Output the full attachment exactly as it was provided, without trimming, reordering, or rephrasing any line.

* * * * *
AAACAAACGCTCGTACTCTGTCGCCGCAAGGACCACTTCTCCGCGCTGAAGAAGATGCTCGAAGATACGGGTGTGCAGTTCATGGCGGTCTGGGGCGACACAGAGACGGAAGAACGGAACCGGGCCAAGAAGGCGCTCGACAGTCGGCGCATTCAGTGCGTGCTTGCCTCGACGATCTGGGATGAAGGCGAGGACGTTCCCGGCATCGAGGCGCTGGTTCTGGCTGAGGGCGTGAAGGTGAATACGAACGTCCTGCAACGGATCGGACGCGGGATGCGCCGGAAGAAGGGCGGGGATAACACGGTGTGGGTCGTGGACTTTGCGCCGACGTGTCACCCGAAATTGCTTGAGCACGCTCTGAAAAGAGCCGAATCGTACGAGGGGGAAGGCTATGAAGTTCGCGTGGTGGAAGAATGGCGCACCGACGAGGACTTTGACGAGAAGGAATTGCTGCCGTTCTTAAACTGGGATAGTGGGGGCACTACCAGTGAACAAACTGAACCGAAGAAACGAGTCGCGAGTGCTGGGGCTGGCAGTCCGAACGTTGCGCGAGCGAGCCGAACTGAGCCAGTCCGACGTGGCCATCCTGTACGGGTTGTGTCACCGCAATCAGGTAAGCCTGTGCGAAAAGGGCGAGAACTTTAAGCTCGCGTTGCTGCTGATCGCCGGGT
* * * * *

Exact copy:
AAACAAACGCTCGTACTCTGTCGCCGCAAGGACCACTTCTCCGCGCTGAAGAAGATGCTCGAAGATACGGGTGTGCAGTTCATGGCGGTCTGGGGCGACACAGAGACGGAAGAACGGAACCGGGCCAAGAAGGCGCTCGACAGTCGGCGCATTCAGTGCGTGCTTGCCTCGACGATCTGGGATGAAGGCGAGGACGTTCCCGGCATCGAGGCGCTGGTTCTGGCTGAGGGCGTGAAGGTGAATACGAACGTCCTGCAACGGATCGGACGCGGGATGCGCCGGAAGAAGGGCGGGGATAACACGGTGTGGGTCGTGGACTTTGCGCCGACGTGTCACCCGAAATTGCTTGAGCACGCTCTGAAAAGAGCCGAATCGTACGAGGGGGAAGGCTATGAAGTTCGCGTGGTGGAAGAATGGCGCACCGACGAGGACTTTGACGAGAAGGAATTGCTGCCGTTCTTAAACTGGGATAGTGGGGGCACTACCAGTGAACAAACTGAACCGAAGAAACGAGTCGCGAGTGCTGGGGCTGGCAGTCCGAACGTTGCGCGAGCGAGCCGAACTGAGCCAGTCCGACGTGGCCATCCTGTACGGGTTGTGTCACCGCAATCAGGTAAGCCTGTGCGAAAAGGGCGAGAACTTTAAGCTCGCGTTGCTGCTGATCGCCGGGT